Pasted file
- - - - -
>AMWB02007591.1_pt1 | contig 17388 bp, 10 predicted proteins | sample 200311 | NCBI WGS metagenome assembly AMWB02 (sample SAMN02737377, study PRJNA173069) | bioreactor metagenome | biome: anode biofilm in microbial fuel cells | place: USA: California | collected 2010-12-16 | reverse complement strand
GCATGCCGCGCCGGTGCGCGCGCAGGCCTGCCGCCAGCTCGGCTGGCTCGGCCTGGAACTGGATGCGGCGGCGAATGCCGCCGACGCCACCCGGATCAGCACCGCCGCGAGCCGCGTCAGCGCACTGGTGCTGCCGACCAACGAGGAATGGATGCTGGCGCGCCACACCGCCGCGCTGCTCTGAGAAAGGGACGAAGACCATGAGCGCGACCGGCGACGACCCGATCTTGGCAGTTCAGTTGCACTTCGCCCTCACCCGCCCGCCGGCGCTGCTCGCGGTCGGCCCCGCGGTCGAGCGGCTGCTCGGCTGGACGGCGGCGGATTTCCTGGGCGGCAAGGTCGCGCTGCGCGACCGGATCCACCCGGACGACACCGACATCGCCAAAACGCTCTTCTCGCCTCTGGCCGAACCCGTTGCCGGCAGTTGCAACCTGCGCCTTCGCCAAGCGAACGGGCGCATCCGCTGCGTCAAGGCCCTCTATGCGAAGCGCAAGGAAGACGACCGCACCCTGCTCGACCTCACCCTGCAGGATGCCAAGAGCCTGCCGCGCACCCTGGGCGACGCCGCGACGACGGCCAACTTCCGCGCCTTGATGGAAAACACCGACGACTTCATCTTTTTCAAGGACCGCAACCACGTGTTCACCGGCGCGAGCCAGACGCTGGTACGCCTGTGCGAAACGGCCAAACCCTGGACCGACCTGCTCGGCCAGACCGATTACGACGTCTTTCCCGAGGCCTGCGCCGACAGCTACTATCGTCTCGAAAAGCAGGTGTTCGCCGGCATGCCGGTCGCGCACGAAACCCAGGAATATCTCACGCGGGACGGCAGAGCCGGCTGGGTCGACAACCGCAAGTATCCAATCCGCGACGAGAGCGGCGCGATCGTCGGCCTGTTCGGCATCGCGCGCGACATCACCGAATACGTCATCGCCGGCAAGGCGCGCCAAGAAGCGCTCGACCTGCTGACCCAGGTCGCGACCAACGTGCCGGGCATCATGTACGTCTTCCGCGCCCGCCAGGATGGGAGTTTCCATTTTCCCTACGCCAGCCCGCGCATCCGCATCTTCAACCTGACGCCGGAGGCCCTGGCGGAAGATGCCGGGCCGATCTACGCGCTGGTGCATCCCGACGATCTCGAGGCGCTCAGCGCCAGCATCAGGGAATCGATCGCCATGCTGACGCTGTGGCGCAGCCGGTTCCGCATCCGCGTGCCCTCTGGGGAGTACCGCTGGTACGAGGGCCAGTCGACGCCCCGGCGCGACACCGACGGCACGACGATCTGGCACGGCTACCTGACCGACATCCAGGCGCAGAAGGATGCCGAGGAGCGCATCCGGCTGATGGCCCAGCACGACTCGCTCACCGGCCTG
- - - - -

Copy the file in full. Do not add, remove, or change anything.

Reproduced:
>AMWB02007591.1_pt1 | contig 17388 bp, 10 predicted proteins | sample 200311 | NCBI WGS metagenome assembly AMWB02 (sample SAMN02737377, study PRJNA173069) | bioreactor metagenome | biome: anode biofilm in microbial fuel cells | place: USA: California | collected 2010-12-16 | reverse complement strand
GCATGCCGCGCCGGTGCGCGCGCAGGCCTGCCGCCAGCTCGGCTGGCTCGGCCTGGAACTGGATGCGGCGGCGAATGCCGCCGACGCCACCCGGATCAGCACCGCCGCGAGCCGCGTCAGCGCACTGGTGCTGCCGACCAACGAGGAATGGATGCTGGCGCGCCACACCGCCGCGCTGCTCTGAGAAAGGGACGAAGACCATGAGCGCGACCGGCGACGACCCGATCTTGGCAGTTCAGTTGCACTTCGCCCTCACCCGCCCGCCGGCGCTGCTCGCGGTCGGCCCCGCGGTCGAGCGGCTGCTCGGCTGGACGGCGGCGGATTTCCTGGGCGGCAAGGTCGCGCTGCGCGACCGGATCCACCCGGACGACACCGACATCGCCAAAACGCTCTTCTCGCCTCTGGCCGAACCCGTTGCCGGCAGTTGCAACCTGCGCCTTCGCCAAGCGAACGGGCGCATCCGCTGCGTCAAGGCCCTCTATGCGAAGCGCAAGGAAGACGACCGCACCCTGCTCGACCTCACCCTGCAGGATGCCAAGAGCCTGCCGCGCACCCTGGGCGACGCCGCGACGACGGCCAACTTCCGCGCCTTGATGGAAAACACCGACGACTTCATCTTTTTCAAGGACCGCAACCACGTGTTCACCGGCGCGAGCCAGACGCTGGTACGCCTGTGCGAAACGGCCAAACCCTGGACCGACCTGCTCGGCCAGACCGATTACGACGTCTTTCCCGAGGCCTGCGCCGACAGCTACTATCGTCTCGAAAAGCAGGTGTTCGCCGGCATGCCGGTCGCGCACGAAACCCAGGAATATCTCACGCGGGACGGCAGAGCCGGCTGGGTCGACAACCGCAAGTATCCAATCCGCGACGAGAGCGGCGCGATCGTCGGCCTGTTCGGCATCGCGCGCGACATCACCGAATACGTCATCGCCGGCAAGGCGCGCCAAGAAGCGCTCGACCTGCTGACCCAGGTCGCGACCAACGTGCCGGGCATCATGTACGTCTTCCGCGCCCGCCAGGATGGGAGTTTCCATTTTCCCTACGCCAGCCCGCGCATCCGCATCTTCAACCTGACGCCGGAGGCCCTGGCGGAAGATGCCGGGCCGATCTACGCGCTGGTGCATCCCGACGATCTCGAGGCGCTCAGCGCCAGCATCAGGGAATCGATCGCCATGCTGACGCTGTGGCGCAGCCGGTTCCGCATCCGCGTGCCCTCTGGGGAGTACCGCTGGTACGAGGGCCAGTCGACGCCCCGGCGCGACACCGACGGCACGACGATCTGGCACGGCTACCTGACCGACATCCAGGCGCAGAAGGATGCCGAGGAGCGCATCCGGCTGATGGCCCAGCACGACTCGCTCACCGGCCTG